Abdominal tuberculosis in Ecuador, a problem that is still not solved.
Rojas CL., Polanco EC., Vivar MC., Aguayo WG., Molina GA., Gutierrez BM., Cobo MM.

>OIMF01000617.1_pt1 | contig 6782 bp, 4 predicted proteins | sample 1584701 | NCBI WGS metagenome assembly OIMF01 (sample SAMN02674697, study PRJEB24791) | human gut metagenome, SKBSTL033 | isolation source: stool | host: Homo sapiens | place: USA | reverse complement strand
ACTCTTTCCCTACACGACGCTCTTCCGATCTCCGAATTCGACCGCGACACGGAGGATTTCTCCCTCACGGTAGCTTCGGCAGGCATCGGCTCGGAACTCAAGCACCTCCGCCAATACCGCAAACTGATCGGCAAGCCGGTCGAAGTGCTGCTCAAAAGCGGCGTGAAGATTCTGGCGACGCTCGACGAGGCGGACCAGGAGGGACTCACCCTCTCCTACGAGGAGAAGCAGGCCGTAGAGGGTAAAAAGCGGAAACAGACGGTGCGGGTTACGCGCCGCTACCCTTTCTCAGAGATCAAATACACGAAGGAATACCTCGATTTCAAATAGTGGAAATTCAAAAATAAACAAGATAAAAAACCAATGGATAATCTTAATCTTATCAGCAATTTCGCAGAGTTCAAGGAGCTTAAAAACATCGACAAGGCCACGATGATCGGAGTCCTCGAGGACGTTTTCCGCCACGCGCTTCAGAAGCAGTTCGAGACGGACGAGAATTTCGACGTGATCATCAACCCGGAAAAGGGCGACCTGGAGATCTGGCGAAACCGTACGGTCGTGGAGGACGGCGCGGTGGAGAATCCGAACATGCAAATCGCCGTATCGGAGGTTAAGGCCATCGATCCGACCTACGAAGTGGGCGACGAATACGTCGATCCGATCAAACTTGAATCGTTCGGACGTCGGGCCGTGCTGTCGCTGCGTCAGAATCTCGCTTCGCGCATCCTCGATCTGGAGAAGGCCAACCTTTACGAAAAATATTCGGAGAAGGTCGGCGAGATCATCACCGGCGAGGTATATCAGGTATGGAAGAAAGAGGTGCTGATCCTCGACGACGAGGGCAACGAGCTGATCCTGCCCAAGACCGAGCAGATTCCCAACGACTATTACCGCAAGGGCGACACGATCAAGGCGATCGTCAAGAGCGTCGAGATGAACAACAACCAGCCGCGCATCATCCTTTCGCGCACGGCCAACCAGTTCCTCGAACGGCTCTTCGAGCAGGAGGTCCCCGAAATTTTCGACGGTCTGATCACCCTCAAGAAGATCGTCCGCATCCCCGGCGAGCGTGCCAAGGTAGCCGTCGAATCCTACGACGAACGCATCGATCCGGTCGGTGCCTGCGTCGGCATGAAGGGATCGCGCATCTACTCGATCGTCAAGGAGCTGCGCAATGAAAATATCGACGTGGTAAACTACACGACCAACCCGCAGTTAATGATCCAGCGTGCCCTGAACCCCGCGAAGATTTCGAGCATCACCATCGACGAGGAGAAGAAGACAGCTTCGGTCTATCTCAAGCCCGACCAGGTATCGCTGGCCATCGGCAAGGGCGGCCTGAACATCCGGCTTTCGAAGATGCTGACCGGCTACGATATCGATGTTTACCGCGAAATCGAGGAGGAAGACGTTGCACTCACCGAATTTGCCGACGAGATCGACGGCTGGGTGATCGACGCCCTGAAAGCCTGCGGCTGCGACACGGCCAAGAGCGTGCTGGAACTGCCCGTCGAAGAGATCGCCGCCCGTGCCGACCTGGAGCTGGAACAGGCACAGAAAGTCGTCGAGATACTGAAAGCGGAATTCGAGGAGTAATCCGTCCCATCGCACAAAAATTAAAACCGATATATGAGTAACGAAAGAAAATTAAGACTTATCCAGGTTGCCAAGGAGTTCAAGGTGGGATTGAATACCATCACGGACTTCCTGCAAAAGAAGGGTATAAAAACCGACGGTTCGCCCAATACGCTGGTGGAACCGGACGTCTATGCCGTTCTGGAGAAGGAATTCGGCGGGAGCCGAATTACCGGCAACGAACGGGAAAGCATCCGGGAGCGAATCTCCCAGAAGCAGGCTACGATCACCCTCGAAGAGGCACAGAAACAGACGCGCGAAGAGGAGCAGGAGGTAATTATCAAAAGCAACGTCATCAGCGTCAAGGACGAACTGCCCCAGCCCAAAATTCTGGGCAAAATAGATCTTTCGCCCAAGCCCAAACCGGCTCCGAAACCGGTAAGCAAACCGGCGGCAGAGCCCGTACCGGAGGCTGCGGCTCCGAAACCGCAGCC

BACKGROUND: Tuberculosis (TB) in the gastrointestinal tract or peritoneum is an uncommon condition in clinical practice. Its rarity, combined with its nonspecific presentations, makes this kind of extrapulmonary tuberculosis difficult to diagnose as it can mimic other inflammatory or malignant conditions. Delays in treatment and frequent misdiagnosis can lead to hazardous complications. In countries like Ecuador where the disease is endemic, TB should always be considered in the differential diagnosis of a patients who present with nonspecific abdominal symptoms. In these scenarios, laparoscopy can be an invaluable tool when used with sufficiently high clinical awareness and adequate training. CASE PRESENTATION: We present the case of a 37-year-old female patient from Ecuador with a 1-year history of abdominal pain, nausea, intermittent vomits, night sweats, and weight loss. After clinical evaluation and a laparoscopic intervention, abdominal TB was detected and promptly treated. Antituberculosis chemotherapy was initiated, and the patient successfully recovered. CONCLUSIONS: High clinical awareness is imperative when approaching abdominal TB due to its wide spectrum of clinical symptoms and its rarity. Early detection and prompt treatment are critical to minimize the possibility of hazardous complications.